Graduating to More Sustainable Ways
This week marks the end of many college semesters in my region, which means there are a lot of students moving out of campus dorms and apartments. Unfortunately, this means a lot of things get thrown out that could easily be used! My little sister also just finished college (congrats, Maura! I snapped this photo of her at 8am on her graduation day!), so I’m getting to see this all play out again first hand.
In my former neighborhood of West Philly, the end of the semester for the University of Pennsylvania is seen by many as “Penn Christmas.” For the weeks following the end of the academic year, people dumpster dive and trash pick wonderful treasures. Some trash finds are downright mythic. I have a friend who claims to have discovered both an iPod and a backpack that still had cash in it!
Since 2008, UPenn has been working to eliminate the amount of items that get tossed. PennMOVES collects donated items, and then resells them to benefit local charities. It’s such an excellent idea! I wish more schools would implement such a program. If you are interested in scoping out some free secondhand treasures, I definitely recommend looking up your local college’s academic calendar.
Do you know of other colleges that collect donated items from their students moving? Or have you found such cool items after college lets out? Let me know! !
Earth Science Fun on the Cheap
We are still settling down after a busy week of awesome events with the Philadelphia Science Festival. Anita and I met so many wonderful people through the Science Carnival, our teacher workshop, and the South Philly Neighborhood Science Activity.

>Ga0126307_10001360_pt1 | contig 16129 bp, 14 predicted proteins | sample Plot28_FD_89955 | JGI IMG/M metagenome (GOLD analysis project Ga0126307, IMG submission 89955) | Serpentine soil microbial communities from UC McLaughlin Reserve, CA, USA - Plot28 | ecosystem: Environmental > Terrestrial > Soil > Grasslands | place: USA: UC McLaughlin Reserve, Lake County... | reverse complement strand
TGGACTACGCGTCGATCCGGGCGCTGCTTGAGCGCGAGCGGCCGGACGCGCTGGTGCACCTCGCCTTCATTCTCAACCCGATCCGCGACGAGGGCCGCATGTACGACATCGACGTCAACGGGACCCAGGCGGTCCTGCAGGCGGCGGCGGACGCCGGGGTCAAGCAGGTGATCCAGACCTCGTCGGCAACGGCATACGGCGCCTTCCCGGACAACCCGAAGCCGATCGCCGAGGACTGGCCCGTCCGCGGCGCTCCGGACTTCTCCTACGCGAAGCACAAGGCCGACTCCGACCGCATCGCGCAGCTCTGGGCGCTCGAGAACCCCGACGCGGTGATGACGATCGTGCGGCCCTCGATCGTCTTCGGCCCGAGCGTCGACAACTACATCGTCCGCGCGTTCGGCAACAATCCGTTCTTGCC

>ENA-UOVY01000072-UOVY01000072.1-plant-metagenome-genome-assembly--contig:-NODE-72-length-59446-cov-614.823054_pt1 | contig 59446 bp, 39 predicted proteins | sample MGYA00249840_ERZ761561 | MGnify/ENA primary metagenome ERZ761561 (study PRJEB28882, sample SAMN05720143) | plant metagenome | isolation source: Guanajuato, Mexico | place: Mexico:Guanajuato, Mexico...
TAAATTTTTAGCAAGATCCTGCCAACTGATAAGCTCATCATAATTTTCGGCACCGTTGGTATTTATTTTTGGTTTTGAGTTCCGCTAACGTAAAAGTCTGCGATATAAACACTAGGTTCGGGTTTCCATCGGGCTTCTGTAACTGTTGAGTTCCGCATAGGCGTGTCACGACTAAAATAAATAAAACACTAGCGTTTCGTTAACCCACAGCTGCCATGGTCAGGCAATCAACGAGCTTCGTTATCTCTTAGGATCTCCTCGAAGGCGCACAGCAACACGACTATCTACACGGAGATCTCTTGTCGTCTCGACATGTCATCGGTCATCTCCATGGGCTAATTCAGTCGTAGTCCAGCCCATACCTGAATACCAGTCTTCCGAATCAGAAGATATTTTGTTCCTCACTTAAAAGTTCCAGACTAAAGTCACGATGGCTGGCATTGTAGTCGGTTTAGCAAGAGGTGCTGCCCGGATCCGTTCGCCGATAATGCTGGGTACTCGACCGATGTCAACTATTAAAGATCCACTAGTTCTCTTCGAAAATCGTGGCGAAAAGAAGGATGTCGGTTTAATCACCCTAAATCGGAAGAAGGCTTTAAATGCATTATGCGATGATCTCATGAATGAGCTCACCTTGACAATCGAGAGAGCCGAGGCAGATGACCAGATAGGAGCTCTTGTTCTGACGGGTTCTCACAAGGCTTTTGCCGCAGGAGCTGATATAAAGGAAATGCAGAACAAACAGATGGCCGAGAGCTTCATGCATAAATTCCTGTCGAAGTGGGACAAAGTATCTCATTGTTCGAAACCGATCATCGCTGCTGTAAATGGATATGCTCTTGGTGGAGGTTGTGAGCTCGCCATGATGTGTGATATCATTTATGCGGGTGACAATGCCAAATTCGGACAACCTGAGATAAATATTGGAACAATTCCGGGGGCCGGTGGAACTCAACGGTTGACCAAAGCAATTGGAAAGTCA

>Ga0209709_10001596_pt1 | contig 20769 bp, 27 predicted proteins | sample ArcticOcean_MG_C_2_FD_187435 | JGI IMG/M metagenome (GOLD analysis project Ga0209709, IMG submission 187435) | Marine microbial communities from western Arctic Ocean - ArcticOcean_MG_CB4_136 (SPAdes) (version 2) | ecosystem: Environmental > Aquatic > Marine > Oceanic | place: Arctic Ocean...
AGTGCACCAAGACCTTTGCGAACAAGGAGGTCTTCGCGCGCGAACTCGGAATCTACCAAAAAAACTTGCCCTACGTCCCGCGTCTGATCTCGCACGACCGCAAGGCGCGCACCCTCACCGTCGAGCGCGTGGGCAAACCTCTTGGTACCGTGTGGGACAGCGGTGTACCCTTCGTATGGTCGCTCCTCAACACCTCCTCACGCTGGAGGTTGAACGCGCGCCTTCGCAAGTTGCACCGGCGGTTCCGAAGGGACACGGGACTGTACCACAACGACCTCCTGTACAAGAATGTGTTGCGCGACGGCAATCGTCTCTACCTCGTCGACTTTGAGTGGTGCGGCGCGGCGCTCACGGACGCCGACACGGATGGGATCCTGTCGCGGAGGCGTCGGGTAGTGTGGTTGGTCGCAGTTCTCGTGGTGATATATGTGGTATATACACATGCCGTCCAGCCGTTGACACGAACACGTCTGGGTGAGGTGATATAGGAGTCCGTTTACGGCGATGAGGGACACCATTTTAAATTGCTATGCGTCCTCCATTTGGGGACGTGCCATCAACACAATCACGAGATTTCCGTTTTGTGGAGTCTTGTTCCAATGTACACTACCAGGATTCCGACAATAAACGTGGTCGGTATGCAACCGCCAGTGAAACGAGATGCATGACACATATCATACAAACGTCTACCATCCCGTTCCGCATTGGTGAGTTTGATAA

One thing I am particularly proud of is how creative we got with our materials. Our mission was to create a model to show the importance of green spaces in cleaning polluting contaminants out of our water and helping to slow the flow of rain waters. With limited money and time, we also hoped to reuse as much materials as possible and produce very little waste.
So, what did we end up using? Anita snagged hundreds of used plastic water bottles from an education conference. We trash picked a few more plastic liter bottles from our respective neighborhoods. (Don’t worry, Mom; I washed my hands thoroughly!) We used old pantyhose that had holes in them to hold our soil profiles in place in the plastic bottles. We collected coffee grounds from our homes and had more given to us by the coffee shop around the corner from our office. Our bookkeeper Terry donated leftover soil that was taking up space in her home garden’s shed. All we had to purchase was some gravel, sand, and radish seeds! Not too shabby!
Curious about this awesome science activity? The full details are available on EcoExpress.org.